Along with bullet trains, Green Tea Kit Kats and live airings of BBC television programming, the new Mercedes-Benz X-Class pickup truck won’t be available in America any time soon.
And just like the latest episode of “Doctor Who,” there would appear to be healthy demand for the Mercedes X-Class. Equipped with up to 405 pound-feet of torque and a max towing capacity of 7,700 pounds, the truck offers plenty of muscle while bringing something new to a growing market.
Yet the combination of consumer preferences, trade tariffs and lofty pricing all erode the business case for bringing the midsize truck to the U.S. even as pickups have been among the fastest growing segments over the past several years.
Americans want trucks, and expensive ones at that. From 2012 to 2016, the average transaction price of a midsize pickup truck increased by 25.2 percent to nearly $32,500, according to market research firm J.D. Power.
“The X-Class certainly appeals to the affluent buyer that does outdoor activities,” said Jeff Schuster, vice president of forecasting at LMC Automotive.
“People want luxury features in a truck, but they don’t necessarily want the luxury brands,” said Stephanie Brinley, analyst for IHS Markit.
The Lincoln Blackwood, introduced in 2002 as a luxurious version of the Ford F-150, is a prime example, Brinley said. It was such a dud that Ford killed off the model after a single year on the market.
General Motors attempted the same strategy, debuting the Cadillac Escalade EXT, an upscale version of the Chevrolet Avalanche, in 2002. Though the Escalade EXT ran until 2014, it never captured the passionate customer base GM sought, Brinley said.
Even though the X-Class boasts impressive figures — such as a payload capacity of nearly 2,300 pounds, which easily bests ratings for the Colorado and Toyota Tacoma — it would still fight an image problem, Schuster said. Picture a hired carpenter or locksmith pulling into the drive in a $50,000 pickup with a shiny three-pointed star in its grille.
“I’m not sure that’s going to send the right signal to the homeowner, or the job you’re bidding on,” Schuster said.
Moreover, as a Mercedes, the X-Class would likely struggle to convince buyers that it’s tough and dependable enough to compete, Schuster said.
Mercedes has run into this problem before. Its commercial Sprinter van has grown a loyal customer base — it has captured a 6.4 percent market share in the large vans segment in the U.S. through the first six months of 2017.
But that took years of gradual growth while being sold under the blue-collar Freightliner and Dodge brands until 2010.
And although Mercedes is a popular brand in the U.S., the X-Class could be the wrong truck for the market, analysts said. It shares the platform based on Nissan’s Navara, a vehicle that might not mesh with U.S. consumer preferences, Brinley said.
“Typically, the smaller pickups for the international market don’t meet the ride and handling expectations in the U.S.,” Brinley said.
GM found that to be the case when it decided to bring the Chevrolet Colorado and GMC Canyon — sibling midsize pickup trucks derived from the Holden Colorado built in Thailand — to the U.S. market in 2014.
“General Motors had to do a lot of work to get the Colorado and Canyon ready for the U.S,” Brinley said.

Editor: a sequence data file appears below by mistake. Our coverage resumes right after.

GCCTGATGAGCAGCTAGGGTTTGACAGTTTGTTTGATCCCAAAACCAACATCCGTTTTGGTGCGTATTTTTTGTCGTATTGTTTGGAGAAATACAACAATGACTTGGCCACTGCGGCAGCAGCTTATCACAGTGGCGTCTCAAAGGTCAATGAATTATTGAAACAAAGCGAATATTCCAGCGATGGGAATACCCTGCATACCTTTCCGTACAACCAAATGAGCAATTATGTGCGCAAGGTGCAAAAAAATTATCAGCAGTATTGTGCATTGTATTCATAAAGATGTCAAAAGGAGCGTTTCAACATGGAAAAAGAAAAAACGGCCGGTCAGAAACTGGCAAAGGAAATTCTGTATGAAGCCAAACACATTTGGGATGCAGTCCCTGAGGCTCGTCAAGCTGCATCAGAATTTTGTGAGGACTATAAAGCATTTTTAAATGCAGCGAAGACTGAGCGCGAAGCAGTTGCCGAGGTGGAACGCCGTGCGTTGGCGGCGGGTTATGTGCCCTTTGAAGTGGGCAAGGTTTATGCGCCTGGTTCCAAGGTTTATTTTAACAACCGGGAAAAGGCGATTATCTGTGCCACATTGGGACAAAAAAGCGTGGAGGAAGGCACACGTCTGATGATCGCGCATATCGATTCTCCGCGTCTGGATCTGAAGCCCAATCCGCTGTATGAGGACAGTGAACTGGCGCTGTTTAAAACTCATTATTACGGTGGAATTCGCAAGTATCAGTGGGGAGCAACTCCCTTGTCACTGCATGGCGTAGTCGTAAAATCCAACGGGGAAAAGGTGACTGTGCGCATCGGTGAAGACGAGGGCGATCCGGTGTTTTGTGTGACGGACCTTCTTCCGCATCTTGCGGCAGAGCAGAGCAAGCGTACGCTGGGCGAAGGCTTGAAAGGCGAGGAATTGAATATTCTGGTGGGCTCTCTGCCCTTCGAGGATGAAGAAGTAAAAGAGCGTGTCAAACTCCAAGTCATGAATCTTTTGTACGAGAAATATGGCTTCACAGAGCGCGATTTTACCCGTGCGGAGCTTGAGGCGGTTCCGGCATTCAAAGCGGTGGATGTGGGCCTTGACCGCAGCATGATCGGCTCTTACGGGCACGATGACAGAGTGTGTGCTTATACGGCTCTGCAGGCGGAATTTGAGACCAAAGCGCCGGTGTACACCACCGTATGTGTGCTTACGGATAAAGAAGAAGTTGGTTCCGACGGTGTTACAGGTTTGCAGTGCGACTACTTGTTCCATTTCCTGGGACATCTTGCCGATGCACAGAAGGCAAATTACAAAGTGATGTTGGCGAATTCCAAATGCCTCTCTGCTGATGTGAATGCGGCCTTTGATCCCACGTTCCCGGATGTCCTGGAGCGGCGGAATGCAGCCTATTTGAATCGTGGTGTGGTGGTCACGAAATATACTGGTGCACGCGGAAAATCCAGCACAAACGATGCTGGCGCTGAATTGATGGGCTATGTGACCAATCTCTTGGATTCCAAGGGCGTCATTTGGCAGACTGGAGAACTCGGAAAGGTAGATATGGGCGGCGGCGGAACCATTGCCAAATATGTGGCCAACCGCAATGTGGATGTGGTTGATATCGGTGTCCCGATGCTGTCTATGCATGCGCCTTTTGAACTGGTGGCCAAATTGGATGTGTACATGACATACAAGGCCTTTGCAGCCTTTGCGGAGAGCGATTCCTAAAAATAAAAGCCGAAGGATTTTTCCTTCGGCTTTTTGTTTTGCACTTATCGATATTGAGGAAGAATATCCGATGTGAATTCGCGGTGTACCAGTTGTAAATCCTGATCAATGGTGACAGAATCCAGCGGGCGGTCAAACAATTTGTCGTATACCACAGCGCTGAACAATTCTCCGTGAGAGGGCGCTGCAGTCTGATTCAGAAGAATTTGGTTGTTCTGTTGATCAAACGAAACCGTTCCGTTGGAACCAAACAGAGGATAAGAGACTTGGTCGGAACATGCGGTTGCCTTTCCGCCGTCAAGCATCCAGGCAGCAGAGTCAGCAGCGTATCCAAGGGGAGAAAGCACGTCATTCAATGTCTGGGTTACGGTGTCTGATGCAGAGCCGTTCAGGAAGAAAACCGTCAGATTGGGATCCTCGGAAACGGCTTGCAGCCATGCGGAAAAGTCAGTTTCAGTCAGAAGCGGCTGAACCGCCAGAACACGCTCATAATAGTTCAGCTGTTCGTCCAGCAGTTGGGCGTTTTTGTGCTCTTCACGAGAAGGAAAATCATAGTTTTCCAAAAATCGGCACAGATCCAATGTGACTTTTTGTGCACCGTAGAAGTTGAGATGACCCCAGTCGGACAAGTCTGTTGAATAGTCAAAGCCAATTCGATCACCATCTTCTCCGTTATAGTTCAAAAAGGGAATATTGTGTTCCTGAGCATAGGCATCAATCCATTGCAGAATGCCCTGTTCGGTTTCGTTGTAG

The engine choices on the X-Class also demonstrate how the current vehicle isn’t configured for the U.S. market.
The X-Class will be available with four engine options, three of which are diesels.
“That’s pretty consistent with the rest of the world,” Schuster said, but not in the U.S.
Nissan, Toyota and General Motors offer a wide range of gasoline-powered engines in their midsize pickup entries, and only GM offers a single diesel. Mercedes would have to expand the X-Class powertrains to attract American buyers, which may prove expensive, Schuster said.
“That could have come into play, not wanting to add cost and complexity to the vehicle,” he said.
Mercedes is bullish on the global market for midsize pickup trucks. The automaker estimates that sales will increase from 2.2 million in 2016 to more than 3.2 million in 2026, an increase of 43 percent.
LMC has similar estimates, projecting a 36.5 percent increase from 2.1 million in 2016 to 2.9 million vehicles by 2024.
The projected growth has encouraged Mercedes on the idea that the global midsize market — particularly countries such as Australia, Argentina and South Africa — is “ripe for a premium truck,” said Dieter Zetsche, chief executive of Daimler AG, which owns Mercedes-Benz.
U.S. buyers purchased 448,400 midsize pickups in 2016, and IHS Markit projects a 9.5 percent increase to about 491,000 by 2021. But that is likely not enough volume to carve out a niche for the X-Class that would make the necessary investment from Mercedes worthwhile, Brinley said.
Pricing is another issue. The X-Class will debut with a base price of €37,294 in Germany, the equivalent of $43,000 in U.S. currency. Pricing would likely be changed to around $35,000 to reflect U.S. tastes if it came to America, Schuster said.
Still, that would make the X-Class easily the most expensive vehicle in its segment, and some upscale trims would surpass the average transaction price for larger full-size pickups — $39,125 in 2016.
Add in the fact that Mercedes would have to contend with the so-called chicken tax, a 25 percent tariff on imported light trucks, and the situation becomes even thornier.
“It would affect pricing, for sure,” Brinley said.
Still, both Brinley and Schuster left the door open for a possible U.S. debut in the future. Schuster suggested that long-term, the allure of America may prove too strong for Mercedes to resist.
“Frankly, this is the pickup market,” he said.